"The security is running the show," said Hosny Ragab, a monitor who told AP he was ordered out of a polling center at al-Raml in Alexandria despite having accreditation from the election commission.

At one point, busloads of women were brought into the al-Raml polling station, and their escorts were heard telling them to vote for NDP candidate Abdel-Salam Mahgoub. Several of the women told AP they were being paid around $7 each to vote for him. Speaking outside the station to the AP, Mahgoub denied any irregularities.

In the downtown Cairo neighborhood of Abdeen, a plainclothes policeman in a polling station acknowledged to an AP reporter that many ballot boxes were "fixed." The officer refused to give his name. Fawzi Mahgoub, a poll representative for the district's Muslim Brotherhood candidate, said his phone was confiscated after he took footage of an officer at the same center stuffing the boxes with a bunch of ballots.

In nearby back alleys, candidate representatives were seen negotiating with recruiters who promise to bring in a set number of votes -- around $9 a vote was the going price at the moment.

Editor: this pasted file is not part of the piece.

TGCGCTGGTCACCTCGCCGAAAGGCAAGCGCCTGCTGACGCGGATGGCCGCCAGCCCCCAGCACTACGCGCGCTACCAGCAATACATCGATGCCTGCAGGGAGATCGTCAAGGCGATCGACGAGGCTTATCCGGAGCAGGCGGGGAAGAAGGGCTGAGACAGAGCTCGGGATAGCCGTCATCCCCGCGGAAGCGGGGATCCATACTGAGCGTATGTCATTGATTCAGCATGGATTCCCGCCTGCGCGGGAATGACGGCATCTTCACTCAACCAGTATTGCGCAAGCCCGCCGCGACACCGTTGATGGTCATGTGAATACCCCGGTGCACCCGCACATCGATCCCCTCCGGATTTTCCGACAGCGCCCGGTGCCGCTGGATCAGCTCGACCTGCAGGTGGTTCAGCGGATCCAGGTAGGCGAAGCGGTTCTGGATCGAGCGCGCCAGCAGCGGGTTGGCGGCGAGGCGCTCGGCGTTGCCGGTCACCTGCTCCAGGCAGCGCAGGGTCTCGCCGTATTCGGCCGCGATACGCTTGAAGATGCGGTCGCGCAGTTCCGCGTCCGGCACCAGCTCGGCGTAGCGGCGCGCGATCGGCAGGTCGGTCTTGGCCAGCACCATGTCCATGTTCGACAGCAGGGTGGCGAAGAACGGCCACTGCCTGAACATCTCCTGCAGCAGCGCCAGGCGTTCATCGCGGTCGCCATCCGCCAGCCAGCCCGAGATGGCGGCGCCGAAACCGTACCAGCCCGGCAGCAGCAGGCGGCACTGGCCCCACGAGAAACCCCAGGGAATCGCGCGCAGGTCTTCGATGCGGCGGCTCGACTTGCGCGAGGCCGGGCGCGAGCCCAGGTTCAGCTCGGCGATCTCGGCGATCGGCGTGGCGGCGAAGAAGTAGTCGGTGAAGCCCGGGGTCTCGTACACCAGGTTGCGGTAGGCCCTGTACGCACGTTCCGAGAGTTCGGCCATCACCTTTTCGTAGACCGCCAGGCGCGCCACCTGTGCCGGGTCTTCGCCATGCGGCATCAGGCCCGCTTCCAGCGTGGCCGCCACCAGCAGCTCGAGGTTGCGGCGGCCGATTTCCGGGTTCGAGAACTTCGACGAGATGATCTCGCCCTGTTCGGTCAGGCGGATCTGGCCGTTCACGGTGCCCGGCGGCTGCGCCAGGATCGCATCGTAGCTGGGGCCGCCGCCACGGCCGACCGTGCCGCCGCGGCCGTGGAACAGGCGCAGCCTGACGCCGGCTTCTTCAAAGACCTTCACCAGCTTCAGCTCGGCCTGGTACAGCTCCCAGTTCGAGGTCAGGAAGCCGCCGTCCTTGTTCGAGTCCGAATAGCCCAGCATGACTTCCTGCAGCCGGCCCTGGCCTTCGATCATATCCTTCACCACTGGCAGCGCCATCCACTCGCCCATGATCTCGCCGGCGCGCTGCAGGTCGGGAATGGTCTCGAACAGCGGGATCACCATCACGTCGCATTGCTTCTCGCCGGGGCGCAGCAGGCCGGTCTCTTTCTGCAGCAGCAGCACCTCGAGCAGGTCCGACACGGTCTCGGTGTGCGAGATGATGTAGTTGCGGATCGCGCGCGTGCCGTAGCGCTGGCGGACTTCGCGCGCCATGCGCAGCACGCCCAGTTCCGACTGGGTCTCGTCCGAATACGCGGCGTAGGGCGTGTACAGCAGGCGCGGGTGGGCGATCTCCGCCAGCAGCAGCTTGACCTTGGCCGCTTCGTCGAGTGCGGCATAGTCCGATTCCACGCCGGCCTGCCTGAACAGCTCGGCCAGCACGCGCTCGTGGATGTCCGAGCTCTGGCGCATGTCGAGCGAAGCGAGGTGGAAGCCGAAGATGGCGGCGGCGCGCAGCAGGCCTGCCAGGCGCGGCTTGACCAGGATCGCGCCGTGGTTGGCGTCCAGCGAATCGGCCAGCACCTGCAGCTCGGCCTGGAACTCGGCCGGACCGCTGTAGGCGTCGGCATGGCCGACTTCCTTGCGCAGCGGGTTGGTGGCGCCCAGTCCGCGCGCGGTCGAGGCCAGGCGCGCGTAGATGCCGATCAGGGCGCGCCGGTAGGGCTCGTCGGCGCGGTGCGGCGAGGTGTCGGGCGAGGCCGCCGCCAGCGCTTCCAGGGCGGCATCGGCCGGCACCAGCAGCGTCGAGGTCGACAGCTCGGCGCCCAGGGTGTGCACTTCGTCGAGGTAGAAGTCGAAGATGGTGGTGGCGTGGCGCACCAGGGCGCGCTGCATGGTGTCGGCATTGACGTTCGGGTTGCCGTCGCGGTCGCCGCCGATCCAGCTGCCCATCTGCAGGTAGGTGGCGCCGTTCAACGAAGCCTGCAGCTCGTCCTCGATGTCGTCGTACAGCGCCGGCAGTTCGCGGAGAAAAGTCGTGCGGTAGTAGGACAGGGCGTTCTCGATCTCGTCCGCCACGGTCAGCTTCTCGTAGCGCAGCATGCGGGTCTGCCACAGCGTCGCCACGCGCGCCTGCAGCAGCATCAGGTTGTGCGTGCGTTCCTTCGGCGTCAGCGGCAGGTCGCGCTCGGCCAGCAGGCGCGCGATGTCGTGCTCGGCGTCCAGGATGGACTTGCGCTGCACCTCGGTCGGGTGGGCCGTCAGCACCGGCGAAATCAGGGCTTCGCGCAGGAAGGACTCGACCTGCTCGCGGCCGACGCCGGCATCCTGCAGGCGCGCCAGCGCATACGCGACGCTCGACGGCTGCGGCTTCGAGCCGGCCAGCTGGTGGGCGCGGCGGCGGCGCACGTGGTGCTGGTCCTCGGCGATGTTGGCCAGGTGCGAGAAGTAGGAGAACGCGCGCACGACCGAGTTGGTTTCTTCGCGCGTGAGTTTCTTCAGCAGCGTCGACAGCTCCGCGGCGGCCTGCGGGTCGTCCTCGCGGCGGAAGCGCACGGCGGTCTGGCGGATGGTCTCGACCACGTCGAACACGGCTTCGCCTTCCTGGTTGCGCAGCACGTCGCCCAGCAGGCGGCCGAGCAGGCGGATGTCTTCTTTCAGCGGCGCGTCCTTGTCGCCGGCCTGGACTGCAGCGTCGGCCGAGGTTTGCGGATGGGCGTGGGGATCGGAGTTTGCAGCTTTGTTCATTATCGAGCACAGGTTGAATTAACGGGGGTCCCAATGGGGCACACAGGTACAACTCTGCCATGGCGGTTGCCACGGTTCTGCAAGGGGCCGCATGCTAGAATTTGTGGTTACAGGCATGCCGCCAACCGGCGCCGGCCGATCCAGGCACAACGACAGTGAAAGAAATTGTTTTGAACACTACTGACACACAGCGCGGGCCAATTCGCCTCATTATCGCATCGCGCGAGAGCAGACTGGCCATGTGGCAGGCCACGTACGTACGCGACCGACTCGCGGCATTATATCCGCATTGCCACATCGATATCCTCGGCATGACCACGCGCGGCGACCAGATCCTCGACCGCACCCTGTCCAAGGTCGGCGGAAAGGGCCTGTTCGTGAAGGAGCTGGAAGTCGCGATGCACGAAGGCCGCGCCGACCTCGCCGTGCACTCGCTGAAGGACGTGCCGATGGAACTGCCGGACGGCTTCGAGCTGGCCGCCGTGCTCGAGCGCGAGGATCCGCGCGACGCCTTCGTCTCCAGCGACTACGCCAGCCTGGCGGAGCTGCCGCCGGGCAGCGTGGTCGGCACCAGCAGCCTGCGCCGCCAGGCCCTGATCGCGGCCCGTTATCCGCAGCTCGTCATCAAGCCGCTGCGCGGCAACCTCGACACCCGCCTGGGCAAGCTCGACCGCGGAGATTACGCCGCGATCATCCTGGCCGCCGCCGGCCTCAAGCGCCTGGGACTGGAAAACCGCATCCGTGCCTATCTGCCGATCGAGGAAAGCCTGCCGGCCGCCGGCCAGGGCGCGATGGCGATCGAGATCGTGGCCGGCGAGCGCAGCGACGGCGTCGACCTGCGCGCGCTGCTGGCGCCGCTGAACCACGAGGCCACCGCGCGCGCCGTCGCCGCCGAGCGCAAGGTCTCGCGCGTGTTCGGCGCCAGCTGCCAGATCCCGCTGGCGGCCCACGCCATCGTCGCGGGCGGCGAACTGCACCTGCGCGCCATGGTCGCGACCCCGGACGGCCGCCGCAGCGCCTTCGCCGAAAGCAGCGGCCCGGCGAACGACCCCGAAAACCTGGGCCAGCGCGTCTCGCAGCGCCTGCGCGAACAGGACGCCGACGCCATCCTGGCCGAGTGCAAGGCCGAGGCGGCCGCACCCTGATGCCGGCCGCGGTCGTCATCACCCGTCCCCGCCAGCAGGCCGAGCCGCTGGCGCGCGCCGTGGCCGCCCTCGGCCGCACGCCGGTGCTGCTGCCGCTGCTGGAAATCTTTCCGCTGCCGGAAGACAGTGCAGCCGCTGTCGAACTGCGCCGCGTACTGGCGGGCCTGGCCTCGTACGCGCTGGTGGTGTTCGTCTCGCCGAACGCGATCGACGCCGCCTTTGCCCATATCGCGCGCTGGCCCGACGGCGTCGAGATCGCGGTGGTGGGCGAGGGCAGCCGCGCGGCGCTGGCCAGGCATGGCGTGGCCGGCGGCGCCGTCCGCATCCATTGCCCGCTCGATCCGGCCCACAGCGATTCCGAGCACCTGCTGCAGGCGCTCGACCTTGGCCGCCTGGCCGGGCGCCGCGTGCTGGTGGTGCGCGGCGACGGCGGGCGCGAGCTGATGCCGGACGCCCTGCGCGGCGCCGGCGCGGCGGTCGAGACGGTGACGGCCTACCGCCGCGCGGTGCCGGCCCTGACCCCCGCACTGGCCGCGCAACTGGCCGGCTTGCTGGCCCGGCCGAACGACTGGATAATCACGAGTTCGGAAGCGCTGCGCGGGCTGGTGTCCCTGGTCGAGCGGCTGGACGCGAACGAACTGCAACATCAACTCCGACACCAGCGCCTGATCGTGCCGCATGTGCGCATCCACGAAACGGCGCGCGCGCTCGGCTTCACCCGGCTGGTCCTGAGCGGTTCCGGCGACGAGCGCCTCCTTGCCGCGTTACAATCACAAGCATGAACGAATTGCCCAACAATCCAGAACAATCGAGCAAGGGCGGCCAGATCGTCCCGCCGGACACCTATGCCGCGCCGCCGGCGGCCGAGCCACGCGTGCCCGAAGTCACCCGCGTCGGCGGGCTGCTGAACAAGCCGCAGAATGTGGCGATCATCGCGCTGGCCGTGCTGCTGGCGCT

"No one votes without being paid," said one voter who would identify himself only as Mohammed. "My leg hurts, and if there was no money I wouldn't have come."

NDP candidates appeared to have a free hand to sway voters entering the stations, despite a ban on any campaign activities since Friday night.

In the Cairo district of Matariya, supporters of the local NDP candidate were seen handing out bags of food to voters inside the polling center. At another, in the impoverished Shubra el-Kheima district, election employees ate lunches provided by candidates, while voters lined up outside to get food from tents plastered with posters of the NDP contender, Finance Minister Youssef Boutros Ghali.